In 1926, architect and academician Alvar Aalto designed Villa Väinölä, a villa in the center of Alajärvi to be the home and office of his brother, geodetic engineer Väinö Aalto. Väinö Aalto graduated from the Technical School a few years after his brother and when he moved to Alajärvi he was in need of his own house. Aalto drew the first version of Väinölä immediately after his honeymoon to Europe.
The inspiration for Villa Väinölä comes from the fresco painting The Annunciation by Fra Angelico in the San Marco convent in Florence. Aalto considered the trinity that dominated the painting – man, room and herb garden – to be an unattainable ideal of home culture.
“The garden (yard) belongs to our home as well as any room,” Aalto wrote in Aitta magazine in 1926. “A Finnish home built for similar effects has been published here, with a few drawings. Here, too, the hall is the center of the house […]”.
The idea of the house was to combine an open outdoor environment with an enclosed interior. The main theme of Villa Väinölä is the central location of the hall, which sky-blue roof resembles the open air. However, the Väinö brother thought the plan was too expensive and peculiar, so Aalto drew a simpler and cheaper version of the building. The final Villa Väinölä was completed in 1926 and later in 1938 Aalto designed an outbuilding to the villa, which is clearly different in style from the main building – after all, there was more than 10 years between their designs.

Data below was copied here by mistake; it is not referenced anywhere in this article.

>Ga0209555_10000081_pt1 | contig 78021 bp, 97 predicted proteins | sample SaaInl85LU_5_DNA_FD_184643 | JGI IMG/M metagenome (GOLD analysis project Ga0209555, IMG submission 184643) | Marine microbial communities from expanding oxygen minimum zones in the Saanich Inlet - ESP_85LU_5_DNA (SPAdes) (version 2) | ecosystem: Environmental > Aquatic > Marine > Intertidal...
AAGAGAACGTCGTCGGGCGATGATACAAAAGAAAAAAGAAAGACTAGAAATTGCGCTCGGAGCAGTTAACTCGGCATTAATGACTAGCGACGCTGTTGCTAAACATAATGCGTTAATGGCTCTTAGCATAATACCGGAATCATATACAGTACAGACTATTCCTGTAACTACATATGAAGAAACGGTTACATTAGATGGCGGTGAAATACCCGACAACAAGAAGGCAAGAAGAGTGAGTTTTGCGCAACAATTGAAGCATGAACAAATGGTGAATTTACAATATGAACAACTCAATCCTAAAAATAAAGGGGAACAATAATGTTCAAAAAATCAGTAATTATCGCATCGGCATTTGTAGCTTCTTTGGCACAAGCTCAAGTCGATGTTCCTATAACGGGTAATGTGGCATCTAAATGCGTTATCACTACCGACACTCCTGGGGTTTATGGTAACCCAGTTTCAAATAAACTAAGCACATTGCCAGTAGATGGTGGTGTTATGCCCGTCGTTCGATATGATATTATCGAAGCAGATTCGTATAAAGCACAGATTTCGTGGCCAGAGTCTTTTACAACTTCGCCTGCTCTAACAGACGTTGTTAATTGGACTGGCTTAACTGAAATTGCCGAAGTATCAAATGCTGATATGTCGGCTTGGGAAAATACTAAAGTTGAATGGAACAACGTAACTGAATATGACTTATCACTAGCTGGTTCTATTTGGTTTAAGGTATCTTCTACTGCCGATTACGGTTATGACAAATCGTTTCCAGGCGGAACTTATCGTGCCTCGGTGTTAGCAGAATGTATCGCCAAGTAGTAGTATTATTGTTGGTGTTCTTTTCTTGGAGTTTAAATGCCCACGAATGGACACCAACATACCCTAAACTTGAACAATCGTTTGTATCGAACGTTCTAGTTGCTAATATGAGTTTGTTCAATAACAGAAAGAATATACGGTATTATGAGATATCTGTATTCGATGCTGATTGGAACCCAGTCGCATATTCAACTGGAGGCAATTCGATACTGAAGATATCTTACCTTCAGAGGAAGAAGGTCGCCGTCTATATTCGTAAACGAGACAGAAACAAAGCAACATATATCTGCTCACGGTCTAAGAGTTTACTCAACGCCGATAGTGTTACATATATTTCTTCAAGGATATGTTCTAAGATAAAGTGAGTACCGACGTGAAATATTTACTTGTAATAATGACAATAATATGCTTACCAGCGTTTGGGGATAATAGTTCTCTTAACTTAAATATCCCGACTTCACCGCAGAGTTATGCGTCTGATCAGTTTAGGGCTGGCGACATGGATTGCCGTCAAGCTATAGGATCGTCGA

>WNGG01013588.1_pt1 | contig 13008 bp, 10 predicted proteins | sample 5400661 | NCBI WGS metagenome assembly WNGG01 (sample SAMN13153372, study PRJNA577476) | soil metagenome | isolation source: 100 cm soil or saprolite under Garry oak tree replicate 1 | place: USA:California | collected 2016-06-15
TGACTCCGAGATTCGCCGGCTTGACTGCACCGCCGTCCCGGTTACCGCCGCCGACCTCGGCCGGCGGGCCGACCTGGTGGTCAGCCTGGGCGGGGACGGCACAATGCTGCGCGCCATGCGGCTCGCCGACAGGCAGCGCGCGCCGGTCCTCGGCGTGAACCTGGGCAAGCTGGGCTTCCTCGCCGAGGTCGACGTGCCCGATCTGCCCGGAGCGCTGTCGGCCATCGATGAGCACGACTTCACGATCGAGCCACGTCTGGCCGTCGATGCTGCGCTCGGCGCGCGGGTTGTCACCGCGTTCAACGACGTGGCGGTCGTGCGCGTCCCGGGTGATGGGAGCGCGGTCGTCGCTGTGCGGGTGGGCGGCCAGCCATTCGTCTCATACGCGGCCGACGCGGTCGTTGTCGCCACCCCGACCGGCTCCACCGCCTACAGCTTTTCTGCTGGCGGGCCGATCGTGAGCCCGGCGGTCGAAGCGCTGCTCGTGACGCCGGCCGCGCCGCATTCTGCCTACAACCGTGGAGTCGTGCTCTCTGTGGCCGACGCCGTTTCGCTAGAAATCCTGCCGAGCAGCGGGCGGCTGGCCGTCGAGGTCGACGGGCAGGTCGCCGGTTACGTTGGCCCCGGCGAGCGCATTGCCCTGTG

On the first floor of Väinölä were placed the hall, the rooms of the host and the assistant, the kitchen and the exit to the garden. The second floor of the house had several bedrooms and a living room. On the staircase leading upstairs, Aalto drew the slender ionic columns, which are still in place. Aalto’s early wooden buildings and experimental color scheme differ greatly from the ideals of later functionalism, which became his trademark
Väinö Aalto and his family lived in Villa Väinölä until they moved to Vaasa in 1950. Toini and Väinö Aalto sold Villa Väinölä to the Alajärvi Forest Board in 1952 and the municipality of Alajärvi bought the building from the Forest Board in the same year. The municipality placed a municipal doctor’s apartment in the building and an additional wing was built to the south end of the house to function as reception facilities.
Väinölä has since operated as a tax office, a dental office, municipal leisure offices and most recently, the housing and building inspection offices of the city of Alajärvi, after which it has stood empty for more than a decade. The building has been renovated with funding from the Finnish Heritage Agency, Aisapari and the city. The renovation was completed in spring 2018. The Nelimarkka Museum has been managing the building since January 2015. Exhibitions, events and architectural residency are organized at Villa Väinölä. The building can also be rented for meetings and parties.